Play Live Radio
Next Up:
0:00 0:00
Available On Air Stations

First Winter Storm Of The Season Hits I-29 Corridor Hardest


The first winter storm of the season is tracking across South Dakota and into Minnesota.  

The storm brought a winter weather advisory to parts of the west, a winter storm warning in Sioux Falls and a blizzard warning to the northeast corner of the state.  

Traffic accidents and no travel advisories are delaying motorists. One accident left a semi-trailer blocking northbound traffic on I-29 near the Vermillion exit.

The storm has left low visibility and near white out conditions in some areas.   Turner County officials pulled their plows off the road amid safety concerns in the low visibility and blizzard conditions.  

Kent Austin is the highway superintendent for Turner County.  

“We had three trucks in the ditch at one time they could not see to drive or to even plow the roads and we got a little worried about public safety as far as ourselves being on the road and the public being on the road so we advise no travel and pulled our trucks in until the wind goes down,” says Austin.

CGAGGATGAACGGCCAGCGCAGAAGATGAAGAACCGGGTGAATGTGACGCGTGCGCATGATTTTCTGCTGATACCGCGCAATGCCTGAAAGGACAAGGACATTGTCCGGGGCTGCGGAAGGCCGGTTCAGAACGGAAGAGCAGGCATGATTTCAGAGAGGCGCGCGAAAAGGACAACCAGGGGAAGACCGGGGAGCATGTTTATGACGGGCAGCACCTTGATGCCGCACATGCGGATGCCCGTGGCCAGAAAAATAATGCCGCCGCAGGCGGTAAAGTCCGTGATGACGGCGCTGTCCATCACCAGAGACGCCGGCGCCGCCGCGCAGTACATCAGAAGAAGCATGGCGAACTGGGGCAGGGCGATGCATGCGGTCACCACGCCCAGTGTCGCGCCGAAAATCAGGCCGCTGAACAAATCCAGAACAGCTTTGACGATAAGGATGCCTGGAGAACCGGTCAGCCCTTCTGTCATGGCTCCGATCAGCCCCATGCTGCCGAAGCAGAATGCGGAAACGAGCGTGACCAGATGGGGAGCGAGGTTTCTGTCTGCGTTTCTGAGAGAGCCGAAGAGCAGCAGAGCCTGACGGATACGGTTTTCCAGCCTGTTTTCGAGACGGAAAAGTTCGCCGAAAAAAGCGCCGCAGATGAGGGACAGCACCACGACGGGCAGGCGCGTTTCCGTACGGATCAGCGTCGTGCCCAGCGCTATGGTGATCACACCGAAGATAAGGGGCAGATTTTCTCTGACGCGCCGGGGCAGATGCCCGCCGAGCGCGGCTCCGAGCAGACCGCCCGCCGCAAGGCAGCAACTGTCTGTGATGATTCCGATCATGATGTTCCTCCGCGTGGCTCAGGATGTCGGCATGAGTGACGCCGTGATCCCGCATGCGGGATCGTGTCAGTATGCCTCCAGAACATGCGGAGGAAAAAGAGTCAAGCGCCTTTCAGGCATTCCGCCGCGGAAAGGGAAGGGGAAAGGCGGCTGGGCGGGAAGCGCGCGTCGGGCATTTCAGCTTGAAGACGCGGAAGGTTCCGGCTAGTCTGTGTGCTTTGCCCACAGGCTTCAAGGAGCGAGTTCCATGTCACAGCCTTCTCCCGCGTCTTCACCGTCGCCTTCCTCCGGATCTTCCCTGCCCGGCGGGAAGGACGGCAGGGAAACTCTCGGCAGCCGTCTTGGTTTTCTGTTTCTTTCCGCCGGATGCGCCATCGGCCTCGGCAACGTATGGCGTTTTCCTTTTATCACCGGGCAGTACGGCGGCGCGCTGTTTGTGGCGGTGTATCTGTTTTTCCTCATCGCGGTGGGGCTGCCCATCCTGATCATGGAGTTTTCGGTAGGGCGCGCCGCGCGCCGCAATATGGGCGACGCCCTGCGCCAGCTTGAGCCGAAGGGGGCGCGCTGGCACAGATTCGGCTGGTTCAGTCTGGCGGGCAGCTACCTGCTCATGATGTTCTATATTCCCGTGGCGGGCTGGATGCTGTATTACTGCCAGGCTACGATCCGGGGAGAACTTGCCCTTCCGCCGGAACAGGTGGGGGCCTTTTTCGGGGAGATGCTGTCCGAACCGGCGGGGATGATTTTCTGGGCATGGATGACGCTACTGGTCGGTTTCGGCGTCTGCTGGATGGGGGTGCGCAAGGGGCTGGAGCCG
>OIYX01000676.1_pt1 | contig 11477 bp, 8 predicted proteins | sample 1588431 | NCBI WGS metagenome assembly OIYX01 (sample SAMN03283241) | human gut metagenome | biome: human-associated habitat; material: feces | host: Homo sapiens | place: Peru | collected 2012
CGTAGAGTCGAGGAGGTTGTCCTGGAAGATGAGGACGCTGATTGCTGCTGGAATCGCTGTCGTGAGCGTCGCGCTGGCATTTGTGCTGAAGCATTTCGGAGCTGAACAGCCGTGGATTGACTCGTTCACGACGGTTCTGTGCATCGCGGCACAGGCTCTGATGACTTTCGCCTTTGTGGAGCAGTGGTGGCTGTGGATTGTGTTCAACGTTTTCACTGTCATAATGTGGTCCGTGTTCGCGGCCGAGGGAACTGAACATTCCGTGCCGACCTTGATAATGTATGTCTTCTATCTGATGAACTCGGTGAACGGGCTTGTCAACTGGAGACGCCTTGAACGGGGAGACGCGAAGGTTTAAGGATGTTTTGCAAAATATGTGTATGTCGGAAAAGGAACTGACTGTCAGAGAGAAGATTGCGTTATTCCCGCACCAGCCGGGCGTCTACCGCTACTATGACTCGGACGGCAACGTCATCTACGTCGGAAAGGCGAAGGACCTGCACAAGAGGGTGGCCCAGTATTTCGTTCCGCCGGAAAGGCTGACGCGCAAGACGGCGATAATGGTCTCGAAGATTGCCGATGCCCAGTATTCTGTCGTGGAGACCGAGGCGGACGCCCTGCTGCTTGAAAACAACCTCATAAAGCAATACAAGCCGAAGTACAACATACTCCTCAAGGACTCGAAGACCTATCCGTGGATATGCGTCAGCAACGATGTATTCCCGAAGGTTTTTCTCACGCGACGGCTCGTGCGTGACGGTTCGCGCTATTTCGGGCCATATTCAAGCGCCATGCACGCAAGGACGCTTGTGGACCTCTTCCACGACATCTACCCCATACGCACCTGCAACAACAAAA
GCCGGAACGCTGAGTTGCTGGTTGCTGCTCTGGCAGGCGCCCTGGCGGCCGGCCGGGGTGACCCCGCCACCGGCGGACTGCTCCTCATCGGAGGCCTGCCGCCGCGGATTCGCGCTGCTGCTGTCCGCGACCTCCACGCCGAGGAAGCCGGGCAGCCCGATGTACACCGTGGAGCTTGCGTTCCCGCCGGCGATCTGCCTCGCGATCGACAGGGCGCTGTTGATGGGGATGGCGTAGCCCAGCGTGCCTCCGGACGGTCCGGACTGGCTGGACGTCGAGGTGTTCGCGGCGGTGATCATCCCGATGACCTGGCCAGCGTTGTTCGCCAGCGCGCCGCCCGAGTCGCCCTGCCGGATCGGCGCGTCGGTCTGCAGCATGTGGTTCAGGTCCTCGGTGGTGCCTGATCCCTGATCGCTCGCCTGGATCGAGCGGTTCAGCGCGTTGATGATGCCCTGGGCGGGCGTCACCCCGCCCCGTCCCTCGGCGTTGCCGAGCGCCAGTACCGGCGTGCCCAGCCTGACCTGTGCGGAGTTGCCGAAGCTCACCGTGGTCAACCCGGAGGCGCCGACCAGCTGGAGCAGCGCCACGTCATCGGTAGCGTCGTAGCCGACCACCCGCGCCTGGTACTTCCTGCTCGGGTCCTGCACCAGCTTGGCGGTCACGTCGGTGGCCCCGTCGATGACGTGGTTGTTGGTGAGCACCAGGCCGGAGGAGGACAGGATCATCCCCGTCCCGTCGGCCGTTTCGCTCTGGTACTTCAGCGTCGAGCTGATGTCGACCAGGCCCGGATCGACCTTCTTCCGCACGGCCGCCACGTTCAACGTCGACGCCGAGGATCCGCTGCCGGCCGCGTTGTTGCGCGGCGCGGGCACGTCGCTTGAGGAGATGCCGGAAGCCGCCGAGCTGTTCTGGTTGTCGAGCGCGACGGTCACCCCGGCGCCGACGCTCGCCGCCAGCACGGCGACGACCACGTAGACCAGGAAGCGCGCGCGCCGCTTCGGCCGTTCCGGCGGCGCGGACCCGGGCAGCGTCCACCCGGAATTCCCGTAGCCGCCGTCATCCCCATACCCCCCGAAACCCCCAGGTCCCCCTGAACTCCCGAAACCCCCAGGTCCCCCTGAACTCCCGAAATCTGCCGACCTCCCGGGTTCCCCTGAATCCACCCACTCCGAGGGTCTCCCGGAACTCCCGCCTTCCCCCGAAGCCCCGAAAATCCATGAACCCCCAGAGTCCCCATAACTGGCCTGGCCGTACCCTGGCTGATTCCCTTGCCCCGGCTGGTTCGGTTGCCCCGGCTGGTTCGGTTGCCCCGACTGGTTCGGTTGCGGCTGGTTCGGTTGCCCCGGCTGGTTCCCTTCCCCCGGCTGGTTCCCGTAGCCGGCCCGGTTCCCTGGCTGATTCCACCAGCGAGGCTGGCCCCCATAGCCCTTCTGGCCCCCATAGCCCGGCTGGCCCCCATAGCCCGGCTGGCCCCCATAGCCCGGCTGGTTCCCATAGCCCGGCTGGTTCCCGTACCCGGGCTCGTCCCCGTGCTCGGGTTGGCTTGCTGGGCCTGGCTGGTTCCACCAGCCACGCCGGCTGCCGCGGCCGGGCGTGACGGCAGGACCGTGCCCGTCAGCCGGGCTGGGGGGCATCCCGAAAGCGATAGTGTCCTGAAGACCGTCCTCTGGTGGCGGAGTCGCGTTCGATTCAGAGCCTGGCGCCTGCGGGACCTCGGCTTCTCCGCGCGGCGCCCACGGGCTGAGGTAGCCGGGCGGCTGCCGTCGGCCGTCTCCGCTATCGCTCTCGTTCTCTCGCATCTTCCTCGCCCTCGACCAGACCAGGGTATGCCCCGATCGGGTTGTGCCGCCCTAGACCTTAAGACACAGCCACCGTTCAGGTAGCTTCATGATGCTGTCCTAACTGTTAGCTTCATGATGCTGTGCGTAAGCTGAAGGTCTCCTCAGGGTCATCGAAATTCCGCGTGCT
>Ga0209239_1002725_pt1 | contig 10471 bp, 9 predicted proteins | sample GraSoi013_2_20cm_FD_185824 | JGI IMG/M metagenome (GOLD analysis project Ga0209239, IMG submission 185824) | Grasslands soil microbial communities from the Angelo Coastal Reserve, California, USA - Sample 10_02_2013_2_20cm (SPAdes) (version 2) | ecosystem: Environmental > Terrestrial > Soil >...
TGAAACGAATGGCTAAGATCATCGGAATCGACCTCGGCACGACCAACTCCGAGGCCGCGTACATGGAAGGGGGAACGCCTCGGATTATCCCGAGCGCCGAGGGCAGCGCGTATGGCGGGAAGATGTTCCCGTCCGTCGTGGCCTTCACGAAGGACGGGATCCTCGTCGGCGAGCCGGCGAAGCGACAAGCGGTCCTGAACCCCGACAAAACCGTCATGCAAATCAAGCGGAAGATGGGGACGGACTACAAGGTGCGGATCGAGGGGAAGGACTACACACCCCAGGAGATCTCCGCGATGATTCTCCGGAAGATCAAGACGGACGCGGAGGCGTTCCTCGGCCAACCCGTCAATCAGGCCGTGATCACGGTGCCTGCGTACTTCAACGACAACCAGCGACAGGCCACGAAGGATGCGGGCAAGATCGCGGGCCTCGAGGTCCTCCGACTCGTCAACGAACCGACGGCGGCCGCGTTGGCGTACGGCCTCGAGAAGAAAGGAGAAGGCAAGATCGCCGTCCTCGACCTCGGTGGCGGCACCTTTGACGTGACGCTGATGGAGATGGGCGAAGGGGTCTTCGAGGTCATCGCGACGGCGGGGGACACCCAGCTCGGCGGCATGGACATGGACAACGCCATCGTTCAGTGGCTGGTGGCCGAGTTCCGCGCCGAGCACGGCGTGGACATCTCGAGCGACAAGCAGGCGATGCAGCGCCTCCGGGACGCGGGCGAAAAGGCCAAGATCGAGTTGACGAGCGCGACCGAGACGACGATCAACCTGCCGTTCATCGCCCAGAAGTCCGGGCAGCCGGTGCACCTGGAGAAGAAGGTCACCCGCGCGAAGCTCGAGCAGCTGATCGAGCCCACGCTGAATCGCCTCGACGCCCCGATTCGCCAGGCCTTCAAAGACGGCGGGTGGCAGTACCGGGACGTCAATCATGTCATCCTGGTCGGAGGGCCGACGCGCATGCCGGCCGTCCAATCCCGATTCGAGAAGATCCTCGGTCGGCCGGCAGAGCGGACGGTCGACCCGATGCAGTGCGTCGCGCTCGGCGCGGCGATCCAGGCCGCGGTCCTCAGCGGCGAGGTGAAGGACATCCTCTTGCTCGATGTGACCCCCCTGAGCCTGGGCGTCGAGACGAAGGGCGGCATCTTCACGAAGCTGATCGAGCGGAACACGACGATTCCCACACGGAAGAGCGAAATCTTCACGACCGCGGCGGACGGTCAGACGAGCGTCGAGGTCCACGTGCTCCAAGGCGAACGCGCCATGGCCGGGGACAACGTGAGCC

National Weather Service officials in Sioux Falls say the blustery wind gusts should decrease this evening. Austin says he expects the plows to be back on the road by then.

Officials say blowing snow and blizzard like conditions may persist in the northeast part of the state throughout Friday.   They urge motorists to take precaution or delay travel.  

Captain Jason Husby is with the South Dakota Highway Patrol.  He says road conditions remain dangerous in many locations.

“The highway patrol has been very busy with vehicles in the ditch, other crashes, we’ve had several semis slide off the road or slide partially off the road blocking traffic so travel if travel is absolutely necessary give yourself plenty of time and reduce those speeds down on the interstate right now cars are travelling about 20 to 40 miles an hour and with the visibility in the roads that’s all the faster you can go,” says Husby.

Husby says the warm ground temperatures are actually making road conditions worse.

“With the heavy winds what’s happening is it’s pushing that really wet, heavy snow onto the roadway, kind of half re-freezing it and making it into slush, so even as the DOT snow plows are out working, getting that snow off, just a very short time later the roads are becoming slick and slushy all over again,” says Husby.

The storm left about three inches of snow on Rapid City where some streets remain icy. Sioux Falls has about five inches of snow on the ground. The National Weather Service in Sioux Falls predicts an end to the wind by Friday evening.

Saturday’s forecast looks to be relatively wind-free and sunny for most of the state, though temperatures will remain low.